MOYLE District Council is to send a letter to the Northern Ireland Secretary of State Owen Paterson calling for the immediate release of a former IRA man convicted on explosives charges more than three decades ago.
The motion was put forward by Independent Glens councillor Colum Thompson at a meeting of the council last week.
Belfast woman Roisin Lynch held a four-day hunger strike along with supporters last month to highlight the plight of her partner Brendan Lillis who is seriously ill. He was convicted of possessing explosives over 30 years ago.
The west Belfast man is currently being treated in the hospital wing of Maghaberry prison for Ankylosing Spondylitis, a type of arthritis that affects the spine.
The 59-year-old’s partner says the former IRA man has been confined to bed for almost two years and has been given just days to live by doctors.
Mr Lillis was sentenced to life in 1977 on explosives charges and served almost 16 years of that sentence before being released on licence in 1992.
After his arrest on unrelated charges in 2009 he was told he would have to serve the rest of his original life sentence.
All new charges against Mr Lillis, who weighs just five stone, were shelved last year because he was deemed too unwell to stand trial.
Ms Lynch says she was told that parole commissioners, who met with Mr Lillis last week, have decided he should remain behind bars.
She said: “They have turned him down for release because they believe he still poses a danger to the public. They’ll now look at the wider picture, the medical aspect of his case. He’s devastated, he just can’t take it.”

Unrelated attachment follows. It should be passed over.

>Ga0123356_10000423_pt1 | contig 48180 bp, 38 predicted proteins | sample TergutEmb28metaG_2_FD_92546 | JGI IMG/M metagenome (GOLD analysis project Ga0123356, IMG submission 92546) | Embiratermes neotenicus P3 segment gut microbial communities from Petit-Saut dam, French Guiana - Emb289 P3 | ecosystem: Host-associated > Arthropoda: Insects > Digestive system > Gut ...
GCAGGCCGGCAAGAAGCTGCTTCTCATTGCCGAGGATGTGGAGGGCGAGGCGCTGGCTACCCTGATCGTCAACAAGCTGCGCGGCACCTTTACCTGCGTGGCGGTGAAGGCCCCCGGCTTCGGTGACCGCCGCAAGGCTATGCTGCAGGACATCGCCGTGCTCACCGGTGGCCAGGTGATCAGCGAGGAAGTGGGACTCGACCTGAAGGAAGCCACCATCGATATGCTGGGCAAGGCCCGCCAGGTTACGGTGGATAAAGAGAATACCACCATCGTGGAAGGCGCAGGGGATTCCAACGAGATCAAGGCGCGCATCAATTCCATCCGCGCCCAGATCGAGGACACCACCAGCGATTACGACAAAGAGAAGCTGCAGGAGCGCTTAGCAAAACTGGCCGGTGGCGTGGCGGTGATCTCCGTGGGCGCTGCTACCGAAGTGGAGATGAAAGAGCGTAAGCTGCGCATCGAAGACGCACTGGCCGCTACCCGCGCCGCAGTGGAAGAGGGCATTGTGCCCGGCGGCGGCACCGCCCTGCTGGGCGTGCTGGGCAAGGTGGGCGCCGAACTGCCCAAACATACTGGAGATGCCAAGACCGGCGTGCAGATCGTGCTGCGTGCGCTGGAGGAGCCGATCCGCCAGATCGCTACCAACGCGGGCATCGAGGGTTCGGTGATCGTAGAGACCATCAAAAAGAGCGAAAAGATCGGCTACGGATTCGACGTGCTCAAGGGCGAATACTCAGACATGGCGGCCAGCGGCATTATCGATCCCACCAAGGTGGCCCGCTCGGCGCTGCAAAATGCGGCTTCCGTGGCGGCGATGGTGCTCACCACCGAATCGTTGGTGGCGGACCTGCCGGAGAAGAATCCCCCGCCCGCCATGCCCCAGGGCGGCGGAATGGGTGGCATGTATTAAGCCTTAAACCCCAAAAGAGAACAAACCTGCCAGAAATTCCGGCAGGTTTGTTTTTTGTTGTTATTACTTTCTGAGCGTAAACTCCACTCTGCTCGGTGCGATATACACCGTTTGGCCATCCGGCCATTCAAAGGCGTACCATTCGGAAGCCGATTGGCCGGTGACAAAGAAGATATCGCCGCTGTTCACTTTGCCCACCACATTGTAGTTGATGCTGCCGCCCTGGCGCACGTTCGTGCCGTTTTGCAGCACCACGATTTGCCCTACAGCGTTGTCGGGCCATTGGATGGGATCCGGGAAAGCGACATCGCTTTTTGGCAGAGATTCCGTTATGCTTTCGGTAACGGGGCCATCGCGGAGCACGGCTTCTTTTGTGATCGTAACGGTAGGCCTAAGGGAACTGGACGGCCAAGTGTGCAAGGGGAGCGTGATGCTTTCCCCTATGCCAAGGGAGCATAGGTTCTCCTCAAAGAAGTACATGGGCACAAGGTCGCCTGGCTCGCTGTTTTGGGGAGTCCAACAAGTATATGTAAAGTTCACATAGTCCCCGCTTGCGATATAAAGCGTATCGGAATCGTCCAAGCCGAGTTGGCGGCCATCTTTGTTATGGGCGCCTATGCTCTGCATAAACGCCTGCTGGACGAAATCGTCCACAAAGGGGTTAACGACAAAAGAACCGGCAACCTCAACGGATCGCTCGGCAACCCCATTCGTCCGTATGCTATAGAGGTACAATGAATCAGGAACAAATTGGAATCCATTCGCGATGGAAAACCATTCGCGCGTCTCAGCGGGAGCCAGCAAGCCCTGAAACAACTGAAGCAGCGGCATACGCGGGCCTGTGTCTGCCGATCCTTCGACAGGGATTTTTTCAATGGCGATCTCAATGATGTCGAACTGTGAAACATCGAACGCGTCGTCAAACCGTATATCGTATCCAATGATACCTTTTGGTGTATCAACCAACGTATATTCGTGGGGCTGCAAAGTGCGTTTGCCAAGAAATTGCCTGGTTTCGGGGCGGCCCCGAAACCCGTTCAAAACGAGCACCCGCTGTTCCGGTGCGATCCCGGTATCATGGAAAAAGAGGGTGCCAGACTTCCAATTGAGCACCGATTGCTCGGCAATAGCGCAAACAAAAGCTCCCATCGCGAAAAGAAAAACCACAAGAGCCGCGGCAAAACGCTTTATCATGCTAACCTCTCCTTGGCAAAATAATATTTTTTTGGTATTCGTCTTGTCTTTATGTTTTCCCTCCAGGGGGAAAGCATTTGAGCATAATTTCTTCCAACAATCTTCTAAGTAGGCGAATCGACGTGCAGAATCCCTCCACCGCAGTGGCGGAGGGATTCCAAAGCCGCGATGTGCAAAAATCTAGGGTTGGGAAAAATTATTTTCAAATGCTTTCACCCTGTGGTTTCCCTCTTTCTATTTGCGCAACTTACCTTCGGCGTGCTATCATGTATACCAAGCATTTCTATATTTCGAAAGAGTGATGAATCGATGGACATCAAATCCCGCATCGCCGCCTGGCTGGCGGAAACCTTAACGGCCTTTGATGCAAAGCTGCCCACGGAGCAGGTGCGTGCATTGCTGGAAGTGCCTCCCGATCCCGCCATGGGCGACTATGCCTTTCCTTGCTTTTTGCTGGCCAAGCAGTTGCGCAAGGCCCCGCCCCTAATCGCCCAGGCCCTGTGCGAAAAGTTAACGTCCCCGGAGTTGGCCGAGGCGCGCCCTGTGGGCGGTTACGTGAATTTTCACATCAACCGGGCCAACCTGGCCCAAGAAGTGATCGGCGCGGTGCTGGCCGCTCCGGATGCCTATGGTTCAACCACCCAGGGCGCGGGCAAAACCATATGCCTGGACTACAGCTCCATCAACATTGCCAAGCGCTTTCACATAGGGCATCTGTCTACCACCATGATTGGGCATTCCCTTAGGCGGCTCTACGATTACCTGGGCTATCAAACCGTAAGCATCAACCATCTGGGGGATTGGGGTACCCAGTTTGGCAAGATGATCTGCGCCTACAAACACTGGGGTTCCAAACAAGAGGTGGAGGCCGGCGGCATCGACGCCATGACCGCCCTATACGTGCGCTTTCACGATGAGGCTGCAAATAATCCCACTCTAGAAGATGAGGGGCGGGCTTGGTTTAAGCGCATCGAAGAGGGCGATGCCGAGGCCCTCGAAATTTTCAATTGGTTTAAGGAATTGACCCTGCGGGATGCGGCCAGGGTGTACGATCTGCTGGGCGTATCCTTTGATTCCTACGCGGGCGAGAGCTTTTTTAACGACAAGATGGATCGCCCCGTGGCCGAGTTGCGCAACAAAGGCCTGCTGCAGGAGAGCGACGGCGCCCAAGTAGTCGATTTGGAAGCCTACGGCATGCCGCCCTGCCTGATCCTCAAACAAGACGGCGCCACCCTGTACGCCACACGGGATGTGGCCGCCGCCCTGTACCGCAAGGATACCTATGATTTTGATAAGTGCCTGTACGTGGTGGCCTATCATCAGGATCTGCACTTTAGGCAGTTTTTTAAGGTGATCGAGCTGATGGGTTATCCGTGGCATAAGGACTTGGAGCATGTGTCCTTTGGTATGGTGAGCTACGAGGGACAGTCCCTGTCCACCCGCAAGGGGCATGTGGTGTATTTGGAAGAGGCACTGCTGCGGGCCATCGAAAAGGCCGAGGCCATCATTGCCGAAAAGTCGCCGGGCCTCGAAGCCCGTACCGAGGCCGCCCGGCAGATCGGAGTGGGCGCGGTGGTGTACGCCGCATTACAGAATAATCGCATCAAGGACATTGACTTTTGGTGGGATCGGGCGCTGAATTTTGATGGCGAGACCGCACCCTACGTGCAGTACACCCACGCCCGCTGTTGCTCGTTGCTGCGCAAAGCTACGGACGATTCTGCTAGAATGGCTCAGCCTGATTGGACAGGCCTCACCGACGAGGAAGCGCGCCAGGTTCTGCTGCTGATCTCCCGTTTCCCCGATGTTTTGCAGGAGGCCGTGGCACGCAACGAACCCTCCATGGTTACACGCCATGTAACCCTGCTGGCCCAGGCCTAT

Cllr Thompson told Moyle council the continued “incarceration of Brendan Lillis is a denial of his human rights”.
UUP councillor Willie Graham said: “Why should it be of importance to a councillor in the Glens?”
Cllr Thompson replied: “Everyone in the world’s human rights are important to me.”
DUP member Robert McIlroy said: “I don’t think Moyle District Council should be getting involved.”
UUP councillor Joan Baird said: “The first night I was here I wanted a letter put into the local Fire Service. I was told the policy in the council was not to write letters.
“Surely that policy should apply here.”
Independent Chairman of the council, Padraig McShane, said the proposed letter “had different connotations”, and seconded Cllr Thompson’s proposal.
Sinn Fein’s Cara McShane said: “This is a human rights case.
“There is absolutely no reason why he continues to be imprisoned when there are no charges to answer.”
A vote was taken in council on the issue with six councillors for the motion and four against.
“A nationalist council again,” said Cllr Graham.
“This is nothing to do with nationalist or unionist, it is humanitarian,” replied Cllr Thompson.